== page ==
Similar to many float enthusiasts, if you ask us what floating is good for, our first answer is often, “What is it not good for?” Having witnessed floating help so many people, it’s easy to think of it as a panacea for all sorts of ailments and afflictions. However, despite decades of published research, some of those in the medical field still look at floating with a side-eye, skeptical of the claims made by floaters.
From curing insomnia to heightening your athletic abilities, there are personal stories from all over the globe of the benefits of floating. Unfortunately, large scale clinical trials are very expensive and time consuming, and most of these claims either receive funding for small scale studies, or aren’t able to be pursued at all with any kind of rigor.
As floating grows in prominence and popularity, the demand for this research has been getting stronger and stronger, and there are many researchers both in the US and internationally who are studying the effects of floatation therapy. The Float Lab at the Laureate Institute of Brain Research (LIBR) is one of the best funded float labs in the world, and over the last decade it has been working to produce large, well-funded studies on floating as a treatment for a range of conditions.
More recently, they’re being joined by a new non-profit, The Float Research Collective (FRC). The FRC was created by Dr. Justin Feinstein, who previously helped to found and head the float laboratory at LIBR. With the Float Research Collective, Dr. Feinstein wants to do two things: create a new, dedicated float research lab and cultivate a network of float centers who can contribute data from their own tanks. Through this, the FRC aims to combine classical lab research with a huge collaboration of citizen science to advance our understanding of floatation.
Both organizations are attempting new, robust studies with hopes of creating a renaissance of float research. If you’re curious about any of the previous, peer-reviewed studies on floatation, the FRC has a public list available. Even just in the past several years there have been some very large strides forward in research of floating to help treat anxiety (one of the most prevalent mental disorders) and anorexia (the deadliest mental disorder).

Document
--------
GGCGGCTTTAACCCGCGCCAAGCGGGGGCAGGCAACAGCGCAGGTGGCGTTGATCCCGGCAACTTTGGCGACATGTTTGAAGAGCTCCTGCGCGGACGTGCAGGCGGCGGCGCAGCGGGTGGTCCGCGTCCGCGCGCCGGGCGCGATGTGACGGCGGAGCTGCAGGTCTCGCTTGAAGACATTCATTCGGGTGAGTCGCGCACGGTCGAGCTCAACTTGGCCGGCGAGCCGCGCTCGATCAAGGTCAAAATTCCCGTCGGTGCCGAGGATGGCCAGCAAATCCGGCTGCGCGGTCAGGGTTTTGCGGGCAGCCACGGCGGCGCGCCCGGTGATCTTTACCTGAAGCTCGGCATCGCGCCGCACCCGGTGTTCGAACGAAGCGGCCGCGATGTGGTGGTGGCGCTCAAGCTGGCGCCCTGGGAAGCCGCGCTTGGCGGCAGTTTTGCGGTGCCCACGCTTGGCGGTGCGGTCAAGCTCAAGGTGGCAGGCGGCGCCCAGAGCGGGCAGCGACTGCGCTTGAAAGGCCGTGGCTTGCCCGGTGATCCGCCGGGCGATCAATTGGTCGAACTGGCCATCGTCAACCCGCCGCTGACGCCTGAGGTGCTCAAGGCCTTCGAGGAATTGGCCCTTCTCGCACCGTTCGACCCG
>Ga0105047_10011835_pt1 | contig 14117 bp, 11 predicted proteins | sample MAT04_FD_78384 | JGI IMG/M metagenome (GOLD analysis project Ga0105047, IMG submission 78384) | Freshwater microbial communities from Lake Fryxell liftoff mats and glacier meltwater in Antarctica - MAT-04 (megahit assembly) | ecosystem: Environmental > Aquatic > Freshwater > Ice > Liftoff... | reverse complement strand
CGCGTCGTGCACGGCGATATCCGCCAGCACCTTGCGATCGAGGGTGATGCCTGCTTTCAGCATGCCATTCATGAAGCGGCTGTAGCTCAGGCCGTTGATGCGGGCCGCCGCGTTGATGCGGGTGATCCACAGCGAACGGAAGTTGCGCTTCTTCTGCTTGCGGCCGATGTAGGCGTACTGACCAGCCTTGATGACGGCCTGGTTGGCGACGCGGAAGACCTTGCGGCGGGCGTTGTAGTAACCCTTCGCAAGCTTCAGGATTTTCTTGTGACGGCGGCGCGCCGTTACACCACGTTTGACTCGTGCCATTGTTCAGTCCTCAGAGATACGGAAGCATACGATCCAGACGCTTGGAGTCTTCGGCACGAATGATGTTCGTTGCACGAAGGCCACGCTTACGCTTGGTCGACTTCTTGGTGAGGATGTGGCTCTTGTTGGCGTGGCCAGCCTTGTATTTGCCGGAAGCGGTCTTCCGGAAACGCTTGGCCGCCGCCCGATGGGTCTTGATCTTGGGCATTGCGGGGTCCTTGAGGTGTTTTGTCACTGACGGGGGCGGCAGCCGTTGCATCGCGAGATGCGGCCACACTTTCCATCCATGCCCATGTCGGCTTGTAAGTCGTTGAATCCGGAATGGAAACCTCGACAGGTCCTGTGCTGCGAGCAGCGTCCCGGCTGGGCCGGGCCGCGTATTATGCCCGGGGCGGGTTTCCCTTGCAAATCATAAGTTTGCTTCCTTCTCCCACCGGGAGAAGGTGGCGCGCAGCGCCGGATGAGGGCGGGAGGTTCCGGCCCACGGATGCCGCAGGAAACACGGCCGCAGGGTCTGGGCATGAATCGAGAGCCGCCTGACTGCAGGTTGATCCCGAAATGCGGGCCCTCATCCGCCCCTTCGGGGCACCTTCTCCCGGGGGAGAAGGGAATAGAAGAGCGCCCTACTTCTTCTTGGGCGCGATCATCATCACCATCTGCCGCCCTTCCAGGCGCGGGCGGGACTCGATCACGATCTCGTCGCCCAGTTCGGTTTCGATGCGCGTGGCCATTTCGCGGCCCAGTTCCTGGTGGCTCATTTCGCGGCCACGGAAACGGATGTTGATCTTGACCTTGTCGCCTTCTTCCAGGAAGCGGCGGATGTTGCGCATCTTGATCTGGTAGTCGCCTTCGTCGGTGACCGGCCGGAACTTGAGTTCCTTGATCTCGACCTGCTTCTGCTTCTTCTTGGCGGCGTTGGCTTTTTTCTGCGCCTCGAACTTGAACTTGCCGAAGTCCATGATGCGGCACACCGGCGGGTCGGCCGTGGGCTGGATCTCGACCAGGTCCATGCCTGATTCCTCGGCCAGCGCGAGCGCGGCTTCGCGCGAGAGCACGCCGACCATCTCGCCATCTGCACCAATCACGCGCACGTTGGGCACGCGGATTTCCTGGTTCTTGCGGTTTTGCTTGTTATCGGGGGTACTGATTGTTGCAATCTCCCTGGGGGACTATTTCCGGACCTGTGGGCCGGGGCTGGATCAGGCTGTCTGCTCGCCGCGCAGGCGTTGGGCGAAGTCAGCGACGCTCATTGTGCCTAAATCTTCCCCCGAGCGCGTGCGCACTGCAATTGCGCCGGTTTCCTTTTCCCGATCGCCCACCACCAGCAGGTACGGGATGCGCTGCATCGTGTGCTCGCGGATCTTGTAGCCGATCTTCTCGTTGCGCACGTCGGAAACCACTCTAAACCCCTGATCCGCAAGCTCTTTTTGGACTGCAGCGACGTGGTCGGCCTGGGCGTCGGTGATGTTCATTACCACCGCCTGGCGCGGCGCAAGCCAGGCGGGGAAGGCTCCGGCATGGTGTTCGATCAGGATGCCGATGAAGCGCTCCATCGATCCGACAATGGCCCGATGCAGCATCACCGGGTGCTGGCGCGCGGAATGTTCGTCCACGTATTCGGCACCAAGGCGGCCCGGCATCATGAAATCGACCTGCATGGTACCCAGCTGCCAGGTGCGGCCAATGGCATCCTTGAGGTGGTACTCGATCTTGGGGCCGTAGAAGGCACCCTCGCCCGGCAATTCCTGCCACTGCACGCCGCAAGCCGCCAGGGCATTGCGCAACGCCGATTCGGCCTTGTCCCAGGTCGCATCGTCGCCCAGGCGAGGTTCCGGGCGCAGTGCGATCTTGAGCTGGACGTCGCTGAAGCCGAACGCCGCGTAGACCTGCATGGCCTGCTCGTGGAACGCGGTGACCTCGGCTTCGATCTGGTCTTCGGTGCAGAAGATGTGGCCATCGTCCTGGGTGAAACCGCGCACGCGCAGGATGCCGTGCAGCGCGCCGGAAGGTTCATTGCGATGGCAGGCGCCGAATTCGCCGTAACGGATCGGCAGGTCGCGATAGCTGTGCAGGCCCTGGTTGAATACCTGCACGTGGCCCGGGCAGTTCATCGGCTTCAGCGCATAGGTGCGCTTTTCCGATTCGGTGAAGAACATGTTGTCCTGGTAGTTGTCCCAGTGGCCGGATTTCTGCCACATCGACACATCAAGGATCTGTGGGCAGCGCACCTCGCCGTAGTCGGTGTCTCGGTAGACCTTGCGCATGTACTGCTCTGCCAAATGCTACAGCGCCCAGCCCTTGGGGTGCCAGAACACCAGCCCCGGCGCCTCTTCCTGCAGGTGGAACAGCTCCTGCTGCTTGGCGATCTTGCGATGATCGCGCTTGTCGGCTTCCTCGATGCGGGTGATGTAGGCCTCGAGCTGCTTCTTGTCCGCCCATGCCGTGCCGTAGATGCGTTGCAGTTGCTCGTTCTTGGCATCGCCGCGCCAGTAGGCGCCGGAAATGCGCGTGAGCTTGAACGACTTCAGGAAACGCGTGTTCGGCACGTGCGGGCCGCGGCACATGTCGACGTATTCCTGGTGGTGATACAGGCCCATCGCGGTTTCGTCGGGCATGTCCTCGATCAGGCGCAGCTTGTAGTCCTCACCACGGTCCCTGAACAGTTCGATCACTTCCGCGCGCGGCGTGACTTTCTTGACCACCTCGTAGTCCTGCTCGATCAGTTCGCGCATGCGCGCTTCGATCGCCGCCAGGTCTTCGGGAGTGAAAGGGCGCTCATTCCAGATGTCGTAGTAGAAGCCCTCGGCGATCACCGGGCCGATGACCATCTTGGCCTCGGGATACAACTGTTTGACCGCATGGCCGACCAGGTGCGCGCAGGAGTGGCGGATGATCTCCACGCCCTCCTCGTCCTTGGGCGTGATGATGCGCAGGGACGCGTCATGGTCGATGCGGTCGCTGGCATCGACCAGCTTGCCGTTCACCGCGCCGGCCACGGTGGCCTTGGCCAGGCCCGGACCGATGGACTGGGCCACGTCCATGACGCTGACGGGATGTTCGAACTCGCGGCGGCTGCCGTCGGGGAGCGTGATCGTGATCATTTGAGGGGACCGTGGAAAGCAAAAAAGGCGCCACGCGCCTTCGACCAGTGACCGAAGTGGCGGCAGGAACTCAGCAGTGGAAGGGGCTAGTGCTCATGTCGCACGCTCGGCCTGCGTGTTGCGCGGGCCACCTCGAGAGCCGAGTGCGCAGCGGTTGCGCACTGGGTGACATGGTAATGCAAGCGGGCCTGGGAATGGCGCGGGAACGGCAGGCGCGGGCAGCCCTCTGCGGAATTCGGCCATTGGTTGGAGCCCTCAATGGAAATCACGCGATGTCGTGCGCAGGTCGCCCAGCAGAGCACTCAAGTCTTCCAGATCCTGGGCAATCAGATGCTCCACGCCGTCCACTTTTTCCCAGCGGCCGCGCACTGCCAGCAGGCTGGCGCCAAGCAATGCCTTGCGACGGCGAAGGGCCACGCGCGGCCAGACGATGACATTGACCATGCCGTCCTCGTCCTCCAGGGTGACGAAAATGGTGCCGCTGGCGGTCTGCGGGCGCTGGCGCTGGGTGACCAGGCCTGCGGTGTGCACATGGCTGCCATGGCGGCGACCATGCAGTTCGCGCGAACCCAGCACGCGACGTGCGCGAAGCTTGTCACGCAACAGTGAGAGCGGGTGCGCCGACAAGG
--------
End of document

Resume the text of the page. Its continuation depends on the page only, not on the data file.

In two 2018 articles, Dr. Feinstein showed how promising floating can be as a treatment for reducing anxiety. In a randomized study, participants across the board showed a decrease in anxiety and stress and an increase in relaxation and serenity. You can watch Dr. Feinstein report on the results of the studies at the 2019 Float Conference, or read the articles themselves in Biological Psychiatry and PLOSone.
More recently, Dr. Sahib Khalsa, who now leads the float lab at LIBR, started delving into how floating can help those with anorexia nervosa and bulimia. After running a successful safety study (to make sure participants wouldn’t have any adverse effects from the tanks – which they did not) the roadwork was set for a clinical study. The clinical trial was a success: there appeared to be a reduction in anxiety as well in body-image dissatisfaction, meaning they had a more positive perception of their body image. Read the full research article here, and listen to Dr. Khalsa present on the results during the 2021 Float Conference.
The success of this initial trial allowed for a follow up, full-scale randomized efficacy study. By taking a group with severe anorexia nervosa, a direct comparison was done with floating versus the usual personalized treatment plan done as a treatment at LIBR. The two treatments were compared over the course of 8 sessions, and through multiple follow-ups over the course of a year afterwards.
While we’ll have to wait a little bit for the results of the long-term follow-up to be published, we did get a preview of the results at the 2022 Float Conference this August. The initial results show that the float group saw a greater reduction in both body image dissatisfaction and in anxiety. The effect of change was small in body image dissatisfaction, but still significant with a 4.9% reduction in the float group, while the anxiety effect was large with nearly a 20% reduction in anxiety in the float group, compared to only a 0.2% reduction in the usual care group.
These studies and their effect sizes are wonderful to see, but there is still a lot to be done with float research. Building a database of clinical studies to begin exploring these and other general claims for floating are the big next steps. At that point, the studies can begin getting more into the specifics of how and why floating is helping people. If general anxiety can be reduced from floating, does that mean that anxiety that arises from other specific conditions also be treated through floating?
Hard scientific findings are needed to further open the door for floatation treatments becoming mainstream, and the work of Dr. Feinstein and Dr. Khalsa, along with many other float researchers, is important for starting to illuminate the benefits. Further studies can now be done to delve deeper into the results, and to help establish floatation therapy as a viable, all-natural medical treatment. As more work stems from these studies, we look forward to floating being even more validated in the medical community, and to it becoming a more widely recognized and recommended treatment for a variety of afflictions.